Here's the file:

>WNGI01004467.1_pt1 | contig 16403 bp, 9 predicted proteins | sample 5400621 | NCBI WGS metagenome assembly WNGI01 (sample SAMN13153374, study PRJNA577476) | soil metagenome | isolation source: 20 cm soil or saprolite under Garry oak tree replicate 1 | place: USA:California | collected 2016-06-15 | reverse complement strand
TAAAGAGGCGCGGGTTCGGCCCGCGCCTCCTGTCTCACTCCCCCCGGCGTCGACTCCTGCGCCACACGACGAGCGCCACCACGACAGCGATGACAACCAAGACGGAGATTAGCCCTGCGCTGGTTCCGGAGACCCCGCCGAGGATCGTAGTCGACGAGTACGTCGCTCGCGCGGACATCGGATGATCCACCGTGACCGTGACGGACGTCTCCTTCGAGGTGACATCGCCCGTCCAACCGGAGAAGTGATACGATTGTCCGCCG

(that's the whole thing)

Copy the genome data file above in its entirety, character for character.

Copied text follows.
>WNGI01004467.1_pt1 | contig 16403 bp, 9 predicted proteins | sample 5400621 | NCBI WGS metagenome assembly WNGI01 (sample SAMN13153374, study PRJNA577476) | soil metagenome | isolation source: 20 cm soil or saprolite under Garry oak tree replicate 1 | place: USA:California | collected 2016-06-15 | reverse complement strand
TAAAGAGGCGCGGGTTCGGCCCGCGCCTCCTGTCTCACTCCCCCCGGCGTCGACTCCTGCGCCACACGACGAGCGCCACCACGACAGCGATGACAACCAAGACGGAGATTAGCCCTGCGCTGGTTCCGGAGACCCCGCCGAGGATCGTAGTCGACGAGTACGTCGCTCGCGCGGACATCGGATGATCCACCGTGACCGTGACGGACGTCTCCTTCGAGGTGACATCGCCCGTCCAACCGGAGAAGTGATACGATTGTCCGCCG